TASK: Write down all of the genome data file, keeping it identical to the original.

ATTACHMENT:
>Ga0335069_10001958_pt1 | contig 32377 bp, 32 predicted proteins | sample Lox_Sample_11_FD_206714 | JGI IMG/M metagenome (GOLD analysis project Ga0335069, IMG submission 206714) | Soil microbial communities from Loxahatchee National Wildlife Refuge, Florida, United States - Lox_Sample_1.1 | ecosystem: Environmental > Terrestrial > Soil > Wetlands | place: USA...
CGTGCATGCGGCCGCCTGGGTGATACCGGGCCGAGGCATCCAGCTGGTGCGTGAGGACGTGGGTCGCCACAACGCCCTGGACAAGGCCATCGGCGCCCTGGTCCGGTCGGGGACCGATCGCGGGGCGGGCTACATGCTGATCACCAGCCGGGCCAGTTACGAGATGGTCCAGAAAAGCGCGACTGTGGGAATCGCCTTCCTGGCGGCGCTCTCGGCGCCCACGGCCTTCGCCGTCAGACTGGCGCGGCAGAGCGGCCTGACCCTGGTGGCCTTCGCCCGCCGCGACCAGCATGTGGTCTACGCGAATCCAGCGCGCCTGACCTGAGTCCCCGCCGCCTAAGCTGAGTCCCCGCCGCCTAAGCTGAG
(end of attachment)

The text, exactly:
>Ga0335069_10001958_pt1 | contig 32377 bp, 32 predicted proteins | sample Lox_Sample_11_FD_206714 | JGI IMG/M metagenome (GOLD analysis project Ga0335069, IMG submission 206714) | Soil microbial communities from Loxahatchee National Wildlife Refuge, Florida, United States - Lox_Sample_1.1 | ecosystem: Environmental > Terrestrial > Soil > Wetlands | place: USA...
CGTGCATGCGGCCGCCTGGGTGATACCGGGCCGAGGCATCCAGCTGGTGCGTGAGGACGTGGGTCGCCACAACGCCCTGGACAAGGCCATCGGCGCCCTGGTCCGGTCGGGGACCGATCGCGGGGCGGGCTACATGCTGATCACCAGCCGGGCCAGTTACGAGATGGTCCAGAAAAGCGCGACTGTGGGAATCGCCTTCCTGGCGGCGCTCTCGGCGCCCACGGCCTTCGCCGTCAGACTGGCGCGGCAGAGCGGCCTGACCCTGGTGGCCTTCGCCCGCCGCGACCAGCATGTGGTCTACGCGAATCCAGCGCGCCTGACCTGAGTCCCCGCCGCCTAAGCTGAGTCCCCGCCGCCTAAGCTGAG